At the beginning of 2007, a group of 24 women mainly casual labourers came together to save their meager earnings through a ‘merry-go-round’ scheme, an informal mode of banking common with groups of rural women across Africa where members contribute an agreed fund regularly, which they lend to each other. Koptegei Widows Group remained dormant as the women, who earned little from working as farm labourers, lacked meaningful resources to save.
“Although we live in a district which has a potential to produce 30,000 tonnes of maize, lack of capital and skill always held us back from starting any income generating farming activities on our farms”, confessed Christine Chebii Ngogi, the leader of the group at the beginning of 2009.
The breakthrough for the Koptigei Widows Group came when Alliance for a Green Revolution in Africa, AGRA, an international organization that works to assist small scale farmers market their produce, partnered with the Cereal Growers Association (CGA), through the Purchase for Progress (P4P) initiative from the World Food Program.
P4P is designed to use the huge purchasing power of the WFP, which buys thousands of tonnes of maize every week for its hunger-alleviation projects, as a way of transforming the livelihoods of smallscale farmers – through buying the WFP maize directly from smallholders.
At the same time as P4P began working in the women’s district of Transmara in the South Rift valley, Equity Bank also arrived.
Since most of the women were illiterate, P4P first trained the group in quality control, food storage and handling, and basic warehouse management. The women also borrowed equipment like temporary warehouses (wiikhalls), tarpaulins, weigh scales, stitching machines, and a generator.
CGA linked the group to Equity Bank under Kilimo Biashara, another AGRA grantee, to help them access credit and facilitate their trading activities. The bank provided them with small loans at preferential rates to buy seeds and fertilizers.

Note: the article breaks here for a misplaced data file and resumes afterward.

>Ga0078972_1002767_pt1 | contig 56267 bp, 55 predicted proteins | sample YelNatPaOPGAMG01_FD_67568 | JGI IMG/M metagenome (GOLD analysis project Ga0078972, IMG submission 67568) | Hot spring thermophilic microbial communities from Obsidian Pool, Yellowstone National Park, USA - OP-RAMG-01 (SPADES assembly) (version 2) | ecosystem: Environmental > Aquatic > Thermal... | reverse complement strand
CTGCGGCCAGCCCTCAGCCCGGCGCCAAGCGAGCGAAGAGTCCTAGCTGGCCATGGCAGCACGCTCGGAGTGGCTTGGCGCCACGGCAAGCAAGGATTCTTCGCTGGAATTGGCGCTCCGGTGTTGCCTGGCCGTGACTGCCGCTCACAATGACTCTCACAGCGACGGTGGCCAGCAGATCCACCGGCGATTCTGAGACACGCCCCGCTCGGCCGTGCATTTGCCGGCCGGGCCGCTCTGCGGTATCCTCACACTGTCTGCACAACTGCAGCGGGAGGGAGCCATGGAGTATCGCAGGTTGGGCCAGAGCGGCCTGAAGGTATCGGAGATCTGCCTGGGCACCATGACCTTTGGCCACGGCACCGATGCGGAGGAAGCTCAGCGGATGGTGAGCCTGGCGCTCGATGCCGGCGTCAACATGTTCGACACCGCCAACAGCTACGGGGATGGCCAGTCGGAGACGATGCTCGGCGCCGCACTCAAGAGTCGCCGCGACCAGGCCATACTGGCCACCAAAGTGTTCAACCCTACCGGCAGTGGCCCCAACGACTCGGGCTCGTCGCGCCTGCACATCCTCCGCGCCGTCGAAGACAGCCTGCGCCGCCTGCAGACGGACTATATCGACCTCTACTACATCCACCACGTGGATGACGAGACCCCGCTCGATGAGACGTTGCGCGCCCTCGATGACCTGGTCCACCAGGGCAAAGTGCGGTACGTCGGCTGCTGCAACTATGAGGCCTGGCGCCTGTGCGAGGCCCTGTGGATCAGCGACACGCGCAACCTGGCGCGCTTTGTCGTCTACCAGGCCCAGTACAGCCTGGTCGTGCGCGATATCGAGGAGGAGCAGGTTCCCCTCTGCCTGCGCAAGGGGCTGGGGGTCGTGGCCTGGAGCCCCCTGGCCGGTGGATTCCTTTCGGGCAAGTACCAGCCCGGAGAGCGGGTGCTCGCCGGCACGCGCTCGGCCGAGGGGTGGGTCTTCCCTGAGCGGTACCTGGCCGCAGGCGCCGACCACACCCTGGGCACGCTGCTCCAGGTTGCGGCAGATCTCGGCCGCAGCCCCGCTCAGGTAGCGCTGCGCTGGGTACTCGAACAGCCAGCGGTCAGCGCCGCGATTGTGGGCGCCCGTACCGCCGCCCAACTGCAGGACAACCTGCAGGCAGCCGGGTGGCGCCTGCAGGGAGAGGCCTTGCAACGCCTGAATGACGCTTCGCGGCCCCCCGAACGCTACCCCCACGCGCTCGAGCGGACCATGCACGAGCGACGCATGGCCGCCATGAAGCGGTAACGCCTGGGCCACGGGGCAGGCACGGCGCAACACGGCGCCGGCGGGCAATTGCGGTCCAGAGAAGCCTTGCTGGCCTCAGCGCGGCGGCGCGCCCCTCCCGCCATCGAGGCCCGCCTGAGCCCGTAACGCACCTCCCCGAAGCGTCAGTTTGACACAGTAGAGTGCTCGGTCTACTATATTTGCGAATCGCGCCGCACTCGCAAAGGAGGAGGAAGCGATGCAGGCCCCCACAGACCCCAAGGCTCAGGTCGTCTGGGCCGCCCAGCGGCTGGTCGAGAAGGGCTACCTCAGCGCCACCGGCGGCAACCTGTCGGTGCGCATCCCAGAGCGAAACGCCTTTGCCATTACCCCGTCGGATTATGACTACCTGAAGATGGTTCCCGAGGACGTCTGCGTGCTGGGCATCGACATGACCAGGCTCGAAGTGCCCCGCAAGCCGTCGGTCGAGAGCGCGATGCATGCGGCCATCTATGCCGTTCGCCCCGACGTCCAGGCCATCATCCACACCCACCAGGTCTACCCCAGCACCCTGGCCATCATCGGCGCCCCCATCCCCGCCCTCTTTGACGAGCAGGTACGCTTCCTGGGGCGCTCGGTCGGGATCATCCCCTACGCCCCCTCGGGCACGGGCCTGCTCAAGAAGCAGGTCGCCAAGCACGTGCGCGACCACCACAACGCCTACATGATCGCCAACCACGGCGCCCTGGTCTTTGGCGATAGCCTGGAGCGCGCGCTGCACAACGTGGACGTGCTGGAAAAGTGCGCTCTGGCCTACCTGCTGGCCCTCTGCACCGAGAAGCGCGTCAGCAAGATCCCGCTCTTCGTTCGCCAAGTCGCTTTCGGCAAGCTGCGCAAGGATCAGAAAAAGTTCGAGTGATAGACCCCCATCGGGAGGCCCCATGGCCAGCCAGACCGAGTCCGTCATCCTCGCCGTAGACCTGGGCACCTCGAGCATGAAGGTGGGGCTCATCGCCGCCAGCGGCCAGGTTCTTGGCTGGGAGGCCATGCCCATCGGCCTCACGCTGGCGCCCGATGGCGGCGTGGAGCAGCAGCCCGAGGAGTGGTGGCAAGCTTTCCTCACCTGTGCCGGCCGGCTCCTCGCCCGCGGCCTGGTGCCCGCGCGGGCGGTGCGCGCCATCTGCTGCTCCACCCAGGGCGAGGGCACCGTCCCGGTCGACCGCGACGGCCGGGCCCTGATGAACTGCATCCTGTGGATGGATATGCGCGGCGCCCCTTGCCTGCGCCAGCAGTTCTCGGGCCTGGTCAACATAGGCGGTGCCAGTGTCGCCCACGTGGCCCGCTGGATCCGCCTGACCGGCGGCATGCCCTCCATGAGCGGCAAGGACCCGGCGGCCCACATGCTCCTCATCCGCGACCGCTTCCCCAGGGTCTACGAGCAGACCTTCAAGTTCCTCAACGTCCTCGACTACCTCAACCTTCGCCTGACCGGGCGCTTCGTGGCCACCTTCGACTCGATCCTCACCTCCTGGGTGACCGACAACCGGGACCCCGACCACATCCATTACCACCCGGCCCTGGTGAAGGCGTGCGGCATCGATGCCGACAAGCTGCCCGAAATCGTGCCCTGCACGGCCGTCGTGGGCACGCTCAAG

P4P then trained them in post harvest handling (aspects of quality, grading, weighing, bulking and storage), book keeping, collective marketing and the tendering processes of the WFP and how to access and use market information from e-services such as the Regional Trade Intelligence Network (RATIN) to know “who wants, what, where”. This helped them price their maize.
With the training and financial backing, the group participated in a competitive WFP P4P tender targeted at smallholder farmers who can match the stringent high quality standards of WFP and deliver to contract terms. Koptigei Windows Group won a tender to deliver 250 tonnes worth Sh6m.
The program has raised the living standards of the women, most of who were victims of the 2007 post-election chaos.
Miriam Chemboi, a beneficiary of the program, has got her two sons back to University after they dropped out in their first year, when the widowed Chemboi could hardly get money to sustain the family’s basic needs.
“This is the best thing to have ever happened to me. Before we could get assisted by the WFP, middlemen would buy our maize at a pathetically low price, but we had no choice. Now look at me. My two sons are now in their final years pursuing good degrees,” she says. Her sons are studying aeronautical engineering and computer science at the University of Nairobi.
Due to the demand for the maize from WFP, which is mainly given as relief to calamity stricken areas, the women have already bought land in other areas of Transmara district, where they now grow maize to increase their supply to WFP.
WFP hopes that by 2013, at least half a million smallholder farmers, mostly women, will have increased and improved their agricultural production and earnings under the P4P program.
By Bob Koigi
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